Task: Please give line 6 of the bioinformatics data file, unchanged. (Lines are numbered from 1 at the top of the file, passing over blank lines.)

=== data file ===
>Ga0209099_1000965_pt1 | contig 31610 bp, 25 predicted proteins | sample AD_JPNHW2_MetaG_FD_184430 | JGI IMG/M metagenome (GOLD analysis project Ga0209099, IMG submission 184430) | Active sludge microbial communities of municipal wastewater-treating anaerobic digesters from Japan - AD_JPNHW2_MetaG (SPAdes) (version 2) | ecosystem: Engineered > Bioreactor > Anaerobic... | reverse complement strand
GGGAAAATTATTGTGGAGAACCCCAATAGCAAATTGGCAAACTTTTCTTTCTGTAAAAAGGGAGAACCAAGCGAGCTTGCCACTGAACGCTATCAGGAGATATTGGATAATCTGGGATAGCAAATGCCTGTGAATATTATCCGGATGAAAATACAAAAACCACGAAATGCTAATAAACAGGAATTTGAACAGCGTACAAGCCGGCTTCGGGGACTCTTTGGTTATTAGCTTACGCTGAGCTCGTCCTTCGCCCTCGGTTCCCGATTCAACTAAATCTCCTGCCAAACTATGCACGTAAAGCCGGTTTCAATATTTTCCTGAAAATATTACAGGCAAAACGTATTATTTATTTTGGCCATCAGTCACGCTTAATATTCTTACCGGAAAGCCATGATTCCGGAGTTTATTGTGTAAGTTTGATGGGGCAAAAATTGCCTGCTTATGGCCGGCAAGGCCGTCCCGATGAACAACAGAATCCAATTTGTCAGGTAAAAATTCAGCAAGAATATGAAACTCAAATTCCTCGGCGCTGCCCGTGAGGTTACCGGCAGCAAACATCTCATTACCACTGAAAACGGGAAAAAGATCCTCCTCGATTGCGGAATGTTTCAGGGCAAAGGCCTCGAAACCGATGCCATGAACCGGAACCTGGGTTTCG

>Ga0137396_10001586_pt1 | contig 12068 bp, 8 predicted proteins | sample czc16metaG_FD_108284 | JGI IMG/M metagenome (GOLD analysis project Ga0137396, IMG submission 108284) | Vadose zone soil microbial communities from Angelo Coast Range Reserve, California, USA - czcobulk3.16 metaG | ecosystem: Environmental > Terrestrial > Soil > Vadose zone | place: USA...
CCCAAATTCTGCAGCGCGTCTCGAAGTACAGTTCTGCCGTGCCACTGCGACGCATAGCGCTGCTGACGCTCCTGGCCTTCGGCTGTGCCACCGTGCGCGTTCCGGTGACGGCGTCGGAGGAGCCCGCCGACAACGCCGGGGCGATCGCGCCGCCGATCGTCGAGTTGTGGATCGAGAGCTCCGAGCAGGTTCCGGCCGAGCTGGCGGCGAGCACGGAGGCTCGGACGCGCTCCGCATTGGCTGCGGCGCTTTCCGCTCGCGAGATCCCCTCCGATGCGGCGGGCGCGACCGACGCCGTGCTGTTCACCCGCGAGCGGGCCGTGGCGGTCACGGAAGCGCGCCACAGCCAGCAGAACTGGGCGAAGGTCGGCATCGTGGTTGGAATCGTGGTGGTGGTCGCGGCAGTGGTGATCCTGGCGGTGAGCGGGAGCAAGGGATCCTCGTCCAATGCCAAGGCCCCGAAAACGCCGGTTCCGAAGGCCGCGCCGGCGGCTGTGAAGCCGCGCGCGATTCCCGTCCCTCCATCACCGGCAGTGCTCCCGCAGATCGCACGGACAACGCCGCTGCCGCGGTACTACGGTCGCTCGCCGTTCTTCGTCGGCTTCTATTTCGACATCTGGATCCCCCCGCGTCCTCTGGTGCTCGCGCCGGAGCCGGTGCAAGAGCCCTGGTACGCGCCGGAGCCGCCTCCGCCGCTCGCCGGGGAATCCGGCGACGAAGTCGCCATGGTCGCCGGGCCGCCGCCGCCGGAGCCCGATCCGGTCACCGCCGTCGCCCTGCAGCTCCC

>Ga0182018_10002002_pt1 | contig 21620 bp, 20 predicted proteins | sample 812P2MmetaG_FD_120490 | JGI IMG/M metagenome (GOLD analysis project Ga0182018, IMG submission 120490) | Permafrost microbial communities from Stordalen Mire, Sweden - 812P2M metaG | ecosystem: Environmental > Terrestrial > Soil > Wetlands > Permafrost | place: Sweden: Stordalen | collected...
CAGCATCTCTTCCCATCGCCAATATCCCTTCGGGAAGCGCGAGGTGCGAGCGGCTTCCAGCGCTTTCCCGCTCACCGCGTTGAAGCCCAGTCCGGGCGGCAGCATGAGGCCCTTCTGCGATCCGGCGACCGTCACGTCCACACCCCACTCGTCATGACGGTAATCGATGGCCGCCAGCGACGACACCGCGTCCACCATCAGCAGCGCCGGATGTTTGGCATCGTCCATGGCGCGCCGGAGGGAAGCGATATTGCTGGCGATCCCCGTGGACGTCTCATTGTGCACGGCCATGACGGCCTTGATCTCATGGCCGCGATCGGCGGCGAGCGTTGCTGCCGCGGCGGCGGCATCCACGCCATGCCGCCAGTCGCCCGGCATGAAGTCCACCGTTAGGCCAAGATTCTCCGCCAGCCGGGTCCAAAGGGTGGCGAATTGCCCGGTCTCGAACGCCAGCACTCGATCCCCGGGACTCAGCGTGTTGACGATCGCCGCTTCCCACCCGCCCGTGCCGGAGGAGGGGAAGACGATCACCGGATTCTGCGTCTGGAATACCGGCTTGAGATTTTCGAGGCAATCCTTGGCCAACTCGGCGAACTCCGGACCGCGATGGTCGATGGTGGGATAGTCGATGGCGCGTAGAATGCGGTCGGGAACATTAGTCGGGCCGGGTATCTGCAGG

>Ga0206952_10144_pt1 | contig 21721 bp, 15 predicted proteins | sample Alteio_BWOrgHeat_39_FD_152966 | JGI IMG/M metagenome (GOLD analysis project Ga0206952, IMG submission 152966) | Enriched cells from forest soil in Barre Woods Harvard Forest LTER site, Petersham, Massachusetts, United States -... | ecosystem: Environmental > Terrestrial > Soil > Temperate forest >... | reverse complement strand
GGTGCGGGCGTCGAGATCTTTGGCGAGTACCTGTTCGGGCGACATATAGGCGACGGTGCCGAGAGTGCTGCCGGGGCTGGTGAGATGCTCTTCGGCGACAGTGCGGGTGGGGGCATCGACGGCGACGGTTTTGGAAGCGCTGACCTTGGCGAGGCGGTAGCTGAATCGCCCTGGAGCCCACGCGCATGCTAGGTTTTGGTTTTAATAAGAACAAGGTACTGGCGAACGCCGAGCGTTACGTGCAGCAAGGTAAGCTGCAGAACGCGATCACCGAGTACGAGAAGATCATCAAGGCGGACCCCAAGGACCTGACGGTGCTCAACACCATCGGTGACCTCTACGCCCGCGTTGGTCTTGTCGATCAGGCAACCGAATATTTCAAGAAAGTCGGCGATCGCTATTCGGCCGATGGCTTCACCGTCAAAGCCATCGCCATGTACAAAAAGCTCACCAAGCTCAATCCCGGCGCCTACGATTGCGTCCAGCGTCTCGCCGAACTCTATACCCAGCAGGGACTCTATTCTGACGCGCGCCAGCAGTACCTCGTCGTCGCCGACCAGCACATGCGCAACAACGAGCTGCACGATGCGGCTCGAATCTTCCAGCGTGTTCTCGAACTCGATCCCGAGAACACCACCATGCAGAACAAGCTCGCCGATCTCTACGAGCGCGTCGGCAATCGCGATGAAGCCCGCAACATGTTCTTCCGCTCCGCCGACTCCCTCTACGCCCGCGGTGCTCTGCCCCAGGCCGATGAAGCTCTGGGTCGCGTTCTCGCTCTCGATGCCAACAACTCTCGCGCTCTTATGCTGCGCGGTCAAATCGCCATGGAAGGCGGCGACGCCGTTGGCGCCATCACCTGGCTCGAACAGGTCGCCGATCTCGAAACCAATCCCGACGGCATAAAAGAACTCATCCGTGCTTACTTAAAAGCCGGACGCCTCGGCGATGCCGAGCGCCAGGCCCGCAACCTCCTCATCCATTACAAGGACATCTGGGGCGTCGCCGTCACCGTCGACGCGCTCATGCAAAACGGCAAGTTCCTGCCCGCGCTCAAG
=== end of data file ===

CAGCATCTCTTCCCATCGCCAATATCCCTTCGGGAAGCGCGAGGTGCGAGCGGCTTCCAGCGCTTTCCCGCTCACCGCGTTGAAGCCCAGTCCGGGCGGCAGCATGAGGCCCTTCTGCGATCCGGCGACCGTCACGTCCACACCCCACTCGTCATGACGGTAATCGATGGCCGCCAGCGACGACACCGCGTCCACCATCAGCAGCGCCGGATGTTTGGCATCGTCCATGGCGCGCCGGAGGGAAGCGATATTGCTGGCGATCCCCGTGGACGTCTCATTGTGCACGGCCATGACGGCCTTGATCTCATGGCCGCGATCGGCGGCGAGCGTTGCTGCCGCGGCGGCGGCATCCACGCCATGCCGCCAGTCGCCCGGCATGAAGTCCACCGTTAGGCCAAGATTCTCCGCCAGCCGGGTCCAAAGGGTGGCGAATTGCCCGGTCTCGAACGCCAGCACTCGATCCCCGGGACTCAGCGTGTTGACGATCGCCGCTTCCCACCCGCCCGTGCCGGAGGAGGGGAAGACGATCACCGGATTCTGCGTCTGGAATACCGGCTTGAGATTTTCGAGGCAATCCTTGGCCAACTCGGCGAACTCCGGACCGCGATGGTCGATGGTGGGATAGTCGATGGCGCGTAGAATGCGGTCGGGAACATTAGTCGGGCCGGGTATCTGCAGG